Or HaChaim understands the words, “all who go forth into the army,” very differently than Ksav V’kabbalah does. Their intent is not to exclude those unfit to serve in the army. Rather, the verse adds those words to emphasize that there wasn’t a single individual who was not fit to do so. Remarkably, in spite of their difficult past, they were in outstanding physical condition and every single one of them was capable of bearing arms and defending his nation. No other nation can lay claim to such a feat, and this speaks volumes of the special care and attention that G-d lavished upon His nation during our lengthy stay in the harsh desert.


“These are the numbers which were counted by Moses, Aaron and the tribal leaders of Israel, twelve men, each man was the head of his fathers’ house. All the numbers of Children of Israel according to the house of their fathers, from twenty years and above, all who go forth into the army of Israel. All their numbers were six hundred and three thousand five hundred and fifty.” Bamidbar 1:44-46

These are the numbers which were counted by Moses, Aaron and the tribal leaders of Israel – Each tribal leader was involved in the counting of each tribe, not only his own. In this manner, all were assured that there were no discrepancies in the census and that no tribe received a greater share of the Land of Israel than to what he was entitled. – Malbim

These are the numbers…All the numbers…All their numbers… – Why does it repeat the word, “numbers” three times?  The three times the word “numbers” is found in these verses correlates to these three reasons for the census.

  1. The numbers that were counted by Moses and Aharon = Now they would pray on their behalf.
  2. All the numbers…who go forth into the army = Now they knew who was fit to join.
  3. All their numbers 603,550 = From a mere 70, there now numbered three million including women, children and those older than sixty.– Ksav Sofer

Based upon this idea set forth by Nachmanides that the purpose of the census was to have their names mentioned before Moses and Aaron who could then pray on their behalf, Hasidim have a custom to present their spiritual leaders with a note containing their names and areas of need. In this manner, the Rebbe can think of them and pray for their well-being, just as Moses and Aaron did on behalf of the Jewish people.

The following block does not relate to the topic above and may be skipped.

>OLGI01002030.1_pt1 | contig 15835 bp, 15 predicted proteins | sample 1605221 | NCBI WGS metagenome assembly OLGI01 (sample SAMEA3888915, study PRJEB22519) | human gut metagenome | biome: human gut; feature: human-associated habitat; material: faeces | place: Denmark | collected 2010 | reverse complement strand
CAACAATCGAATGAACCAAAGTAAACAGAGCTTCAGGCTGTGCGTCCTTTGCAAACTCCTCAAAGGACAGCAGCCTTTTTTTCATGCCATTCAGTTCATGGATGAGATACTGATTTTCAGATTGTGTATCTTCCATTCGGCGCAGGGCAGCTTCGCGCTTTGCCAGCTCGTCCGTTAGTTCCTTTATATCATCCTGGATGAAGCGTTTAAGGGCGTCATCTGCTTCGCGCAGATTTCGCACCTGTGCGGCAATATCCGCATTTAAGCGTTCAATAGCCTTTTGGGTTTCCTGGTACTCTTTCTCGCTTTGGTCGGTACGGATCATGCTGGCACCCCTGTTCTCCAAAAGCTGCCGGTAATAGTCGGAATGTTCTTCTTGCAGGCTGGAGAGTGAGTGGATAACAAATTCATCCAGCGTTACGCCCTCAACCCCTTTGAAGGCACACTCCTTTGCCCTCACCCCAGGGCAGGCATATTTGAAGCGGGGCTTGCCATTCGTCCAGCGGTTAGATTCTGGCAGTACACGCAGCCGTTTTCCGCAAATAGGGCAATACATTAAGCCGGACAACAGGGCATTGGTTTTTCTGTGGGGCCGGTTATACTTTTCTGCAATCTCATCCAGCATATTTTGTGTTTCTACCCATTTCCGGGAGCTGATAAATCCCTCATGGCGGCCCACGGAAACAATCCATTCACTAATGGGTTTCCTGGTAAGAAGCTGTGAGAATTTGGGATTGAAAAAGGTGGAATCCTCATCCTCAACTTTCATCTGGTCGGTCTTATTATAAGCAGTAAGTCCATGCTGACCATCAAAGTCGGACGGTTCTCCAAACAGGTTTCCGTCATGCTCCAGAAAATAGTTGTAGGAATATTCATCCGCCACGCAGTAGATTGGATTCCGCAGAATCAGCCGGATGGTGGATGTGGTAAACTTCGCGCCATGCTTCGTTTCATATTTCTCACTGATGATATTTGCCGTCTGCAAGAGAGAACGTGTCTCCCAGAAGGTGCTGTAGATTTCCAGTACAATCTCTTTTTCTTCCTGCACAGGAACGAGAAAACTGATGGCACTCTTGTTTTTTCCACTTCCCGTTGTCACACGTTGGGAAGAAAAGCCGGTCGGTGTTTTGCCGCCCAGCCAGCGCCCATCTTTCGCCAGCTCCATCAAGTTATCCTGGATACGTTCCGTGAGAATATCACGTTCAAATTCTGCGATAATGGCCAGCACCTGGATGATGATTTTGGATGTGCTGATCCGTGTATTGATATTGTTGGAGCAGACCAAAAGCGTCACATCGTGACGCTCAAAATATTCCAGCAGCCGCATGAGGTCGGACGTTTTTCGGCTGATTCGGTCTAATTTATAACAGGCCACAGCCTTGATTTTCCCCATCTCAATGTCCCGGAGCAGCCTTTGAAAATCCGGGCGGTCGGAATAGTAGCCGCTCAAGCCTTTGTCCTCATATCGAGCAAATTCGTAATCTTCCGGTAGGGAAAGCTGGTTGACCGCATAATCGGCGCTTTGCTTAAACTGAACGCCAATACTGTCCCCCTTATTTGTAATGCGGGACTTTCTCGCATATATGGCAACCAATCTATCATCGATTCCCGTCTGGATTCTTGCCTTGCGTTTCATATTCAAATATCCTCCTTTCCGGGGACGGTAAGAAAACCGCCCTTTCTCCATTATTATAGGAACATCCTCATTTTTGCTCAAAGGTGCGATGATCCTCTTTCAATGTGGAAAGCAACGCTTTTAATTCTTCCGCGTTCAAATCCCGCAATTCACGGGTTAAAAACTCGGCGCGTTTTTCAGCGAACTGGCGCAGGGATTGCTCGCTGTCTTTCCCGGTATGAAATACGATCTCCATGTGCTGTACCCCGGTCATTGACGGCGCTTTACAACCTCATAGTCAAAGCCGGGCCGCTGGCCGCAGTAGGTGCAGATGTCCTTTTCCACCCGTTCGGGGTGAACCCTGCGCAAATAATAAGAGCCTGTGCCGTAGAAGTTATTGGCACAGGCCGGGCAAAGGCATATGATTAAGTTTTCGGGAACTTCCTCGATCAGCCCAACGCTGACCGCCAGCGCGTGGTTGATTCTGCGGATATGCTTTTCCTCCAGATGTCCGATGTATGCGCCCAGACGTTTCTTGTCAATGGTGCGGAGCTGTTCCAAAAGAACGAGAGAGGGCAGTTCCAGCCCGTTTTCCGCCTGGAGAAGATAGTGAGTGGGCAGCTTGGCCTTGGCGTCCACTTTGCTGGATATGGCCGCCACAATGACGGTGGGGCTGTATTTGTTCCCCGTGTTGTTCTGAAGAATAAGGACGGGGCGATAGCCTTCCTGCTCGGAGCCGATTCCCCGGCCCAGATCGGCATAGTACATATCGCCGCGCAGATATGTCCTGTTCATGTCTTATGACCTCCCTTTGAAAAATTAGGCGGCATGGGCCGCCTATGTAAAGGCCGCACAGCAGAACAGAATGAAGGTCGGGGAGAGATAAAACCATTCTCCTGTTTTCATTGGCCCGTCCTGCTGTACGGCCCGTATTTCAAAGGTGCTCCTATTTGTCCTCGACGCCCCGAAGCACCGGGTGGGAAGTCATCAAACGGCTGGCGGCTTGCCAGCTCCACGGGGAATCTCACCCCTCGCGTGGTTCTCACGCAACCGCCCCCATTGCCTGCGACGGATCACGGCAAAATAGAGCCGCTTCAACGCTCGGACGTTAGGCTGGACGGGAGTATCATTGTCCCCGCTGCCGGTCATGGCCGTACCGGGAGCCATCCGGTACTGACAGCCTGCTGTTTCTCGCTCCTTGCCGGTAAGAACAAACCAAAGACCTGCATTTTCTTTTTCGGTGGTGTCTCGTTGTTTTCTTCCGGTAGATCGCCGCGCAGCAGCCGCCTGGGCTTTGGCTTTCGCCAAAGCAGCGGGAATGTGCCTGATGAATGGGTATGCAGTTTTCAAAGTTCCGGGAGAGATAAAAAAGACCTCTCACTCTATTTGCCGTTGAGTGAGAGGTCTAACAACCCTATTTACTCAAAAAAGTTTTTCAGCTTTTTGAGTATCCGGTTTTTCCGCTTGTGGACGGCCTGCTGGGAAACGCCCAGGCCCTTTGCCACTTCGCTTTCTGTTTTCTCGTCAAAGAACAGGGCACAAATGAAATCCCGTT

“And the Jewish people did in accordance with all that G-d had commanded Moses, so they did. Bamidbar 1:54

And the Jewish people did in accordance – They did not lay hands upon the Tabernacle for eternity (other than the Levites, of course, whose job it was to assemble and dismantle it). – Ibn Ezra (Rabbi Avraham Ibn Ezra)

And the Jewish people did…so they did – Why does it say “they did” twice? They did not begrudge the Levites for living in close proximity to the Tabernacle while they were on the outskirts of the encampment. They also did not begrudge them the honor of assembling and dismantling the Tabernacle, whereas they weren’t ever permitted to touch it. – Sifsei Kohein

It is interesting to note that while the Israelites did not begrudge the Levites their good fortune and exalted rank, the tribe of Levites itself was not entirely successful in avoiding jealousy. Korach, a prominent Levite, led the rebellion against Moses and Aaron in the hopes of securing himself an even loftier position. Perhaps a lesson that can be derived from here is that once a person tastes power, it’s not as easy to be satisfied with his helping, as it is to forgo it altogether. The Israelites did not lust for power because they hadn’t even tasted it. The Levites, who sampled its intoxicating sensations, found it hard to remain satisfied with their portion.


“G-d spoke to Moses and Aaron saying, ‘The Children of Israel shall encamp, each man by his banner according to the flags of their fathers’ household…surrounding the Tent of Meeting shall they encamp.’” Bamidbar 2:2